PART 2: Ward 5: DC’s Craft Brewing Capital: DC Brau
By Stephanie Liotta Atkinson
In part 2 of my Ward 5 brewery series we head to DC Brau, located at 3178-B Bladensburg Rd. NE (drive between the two white buildings and turn to the right parking lot to find their space).
[click gallery pics to see slideshow]
Upon arrival in the back parking lot of DC Brau, the Insider’s Greg and I spot two bearded guys manning a grill next to a rolled-up garage door. Four feet above these intrepid bar-b-quers, standing inside DC Brau’s loading dock, is a crowd of visitors sipping beers and snacking on half-smokes. Good sign.
We make our way under DC Brau’s homemade flag (a black and red DC flag, stars swapped out with skulls), up the stairs, and into the back door where we are greeted (and carded) by a volunteer sporting a DC Brau baseball cap (they are selling them). The tasting room is an open industrial space with scattered seating, a counter, and plenty of craft-beer-themed decor.
The crowd in the tasting room, and I do mean a crowd, is an assortment of bearded hipsters, young urban professional types, and some adventurous suburbanites from Maryland (finally we’re sucking money into the city, rather than flooding the burbs with our discretionary dollars). Brandon Skall, co-founder and part owner, tells me that since DC Brau opened in April 2011, they’ve seen 200-400 visitors each weekend. One of the weekend regulars is Brandon’s dad, a proud investor and weekend volunteer at the facility.
It makes sense that DC Brau, a production brewery that exists to manufacture a product, is becoming a Ward 5 destination unto itself. While there you can tour the brewery, taste the beer, buy a growler, and eat a fantastic halfsmoke from the guys at 13th Street Meats. My tour of DC Brau was narrated by brewer Chris who guided our cohort of 25 through a 30 minute seminar on the art and science of brewing. From milling their own grain, to Catoctin Creek barrel-aging their NATAS porter, to canning their brau, Jeff Hancock (the other co-founder), Brandon, and Chris do it all in house and split each 14 hour day into shifts to get it done. It’s a labor intensive and time consuming process to run a brewery, but the gentlemen at DC Brau don’t seem taxed or tired.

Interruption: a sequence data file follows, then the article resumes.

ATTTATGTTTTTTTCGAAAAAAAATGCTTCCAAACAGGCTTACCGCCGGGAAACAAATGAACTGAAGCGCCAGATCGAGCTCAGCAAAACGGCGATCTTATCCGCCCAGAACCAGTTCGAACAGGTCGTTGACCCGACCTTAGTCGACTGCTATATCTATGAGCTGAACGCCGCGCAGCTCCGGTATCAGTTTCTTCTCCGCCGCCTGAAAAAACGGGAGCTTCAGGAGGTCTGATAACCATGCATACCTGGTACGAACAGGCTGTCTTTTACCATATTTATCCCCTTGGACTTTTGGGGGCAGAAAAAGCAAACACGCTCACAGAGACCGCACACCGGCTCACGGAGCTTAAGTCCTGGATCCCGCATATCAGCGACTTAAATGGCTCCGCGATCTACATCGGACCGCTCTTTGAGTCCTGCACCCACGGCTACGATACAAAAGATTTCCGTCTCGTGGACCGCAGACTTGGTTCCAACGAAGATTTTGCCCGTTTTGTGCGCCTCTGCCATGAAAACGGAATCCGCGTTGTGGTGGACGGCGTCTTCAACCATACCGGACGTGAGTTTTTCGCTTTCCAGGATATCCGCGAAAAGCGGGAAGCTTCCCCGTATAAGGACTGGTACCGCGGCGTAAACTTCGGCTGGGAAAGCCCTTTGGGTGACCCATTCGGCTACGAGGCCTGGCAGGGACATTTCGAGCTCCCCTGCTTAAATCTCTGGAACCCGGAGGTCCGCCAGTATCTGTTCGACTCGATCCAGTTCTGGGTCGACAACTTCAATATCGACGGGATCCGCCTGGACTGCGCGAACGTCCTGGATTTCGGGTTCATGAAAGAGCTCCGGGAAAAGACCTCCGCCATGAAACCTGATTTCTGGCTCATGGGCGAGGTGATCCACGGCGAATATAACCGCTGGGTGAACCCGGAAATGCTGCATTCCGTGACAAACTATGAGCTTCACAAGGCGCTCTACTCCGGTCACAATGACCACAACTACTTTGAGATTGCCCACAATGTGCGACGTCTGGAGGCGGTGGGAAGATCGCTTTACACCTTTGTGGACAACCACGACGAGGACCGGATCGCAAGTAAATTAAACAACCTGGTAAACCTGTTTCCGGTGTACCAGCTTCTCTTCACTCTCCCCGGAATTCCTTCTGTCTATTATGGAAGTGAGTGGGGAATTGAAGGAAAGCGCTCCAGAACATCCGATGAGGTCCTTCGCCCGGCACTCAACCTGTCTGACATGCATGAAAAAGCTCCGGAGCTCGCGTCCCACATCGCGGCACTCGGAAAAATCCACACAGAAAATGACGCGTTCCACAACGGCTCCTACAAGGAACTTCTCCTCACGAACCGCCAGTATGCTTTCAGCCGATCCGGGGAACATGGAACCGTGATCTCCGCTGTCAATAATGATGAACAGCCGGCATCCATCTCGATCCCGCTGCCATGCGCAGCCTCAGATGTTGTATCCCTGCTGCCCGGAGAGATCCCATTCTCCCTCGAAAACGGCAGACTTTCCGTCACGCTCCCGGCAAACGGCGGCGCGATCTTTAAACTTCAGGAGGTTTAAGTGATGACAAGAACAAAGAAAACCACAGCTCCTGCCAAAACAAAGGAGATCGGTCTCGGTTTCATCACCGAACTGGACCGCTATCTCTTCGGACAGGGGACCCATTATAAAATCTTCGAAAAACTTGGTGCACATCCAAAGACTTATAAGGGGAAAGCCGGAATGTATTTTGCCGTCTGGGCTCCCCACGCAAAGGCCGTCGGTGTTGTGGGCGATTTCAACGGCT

The tasting license seems to be a real boon for this brewery. Curious visitors swarmed the counter to sample DC Brau before heading around the corner to take the tour. I sipped on the Corruption IPA (which I’ve previously enjoyed at Rhode Island Ave’s own Boundary Stone) and the Public Pale Ale. You’ll note that the beers are named after civic themes and the brewery visibly supports DC statehood. One exception to this theme is the NATAS porter, which is described by DC Brau as “pitch black in the glass with wafting aroma’s of burnt sugar and caramelized fruit.” The brau’s color and the guys’ dark sense of humor explains the name NATAS, which, backwards, spells SATAN and is billed as a beer fitting of the dark lord. Evidently DC Brau is trying to corner the underworld as well as DC.
Between pulls on the sampling tap Brandon explained that DC Brau is expanding its distribution capability by 66% this month. Additional tanks just arrived and are being brought online. The expansion is a testament to the demand for their product, which can be found at restaurants and bars about town, and will soon allow DC Brau to move into the retail market with cans.
DC Brau’s instant success speaks to DC residents’ interest in well-made, local, artisanal products, and community-centered experiences. That 200-400 people, in a four hour window, will flock to a Bladensburg Rd NE industrial site to be a part of the action is a bellwether. To distil this point for you entrepreneurs: if you build high-quality establishments in Ward 5, including Rhode Island Avenue NE, and are responsive to community desires, your business will thrive. We will reward you if you invest in us, just as we reward DC Brau and Chocolate City Beer. End of sidebar.
Until cans of DC Brau make it to a store near you, visit the brewery and take home a six-pack or a 64 ounce growler, as I did ($6 for the logo’d jug, $10 for the fill). I opted for a growler of Citizen Belgian Ale, which I knew would please my dinner guests (who like anything you can potentially float an orange in). Note: we didn’t actually adulterate our DC Brau with fruit. The Citizen pours an orangy-gold and had a yeasty, mildly fruity taste, although it’s not too sweet. It’s certainly not a hoppy beer, and with it’s medium-body, the Citizen is easy to wash down. My guests loved it. The following weekend I brought three growlers (2 Corruption, 1 Public) to a friends’ Christmas party – all were kicked by a group of new DC Brau converts.
DC Brau’s visiting hours are Saturday 1-4pm, with tours at 1:30, 2:30, & 3:30. You can also volunteer to help the guys can the beer if you feel so inclined (but, no, you can’t take your home brewer chemistry skills to the shop floor with them – they have that covered).
Next stop: a chat with Steve Sorrell, the founder of Low Brau.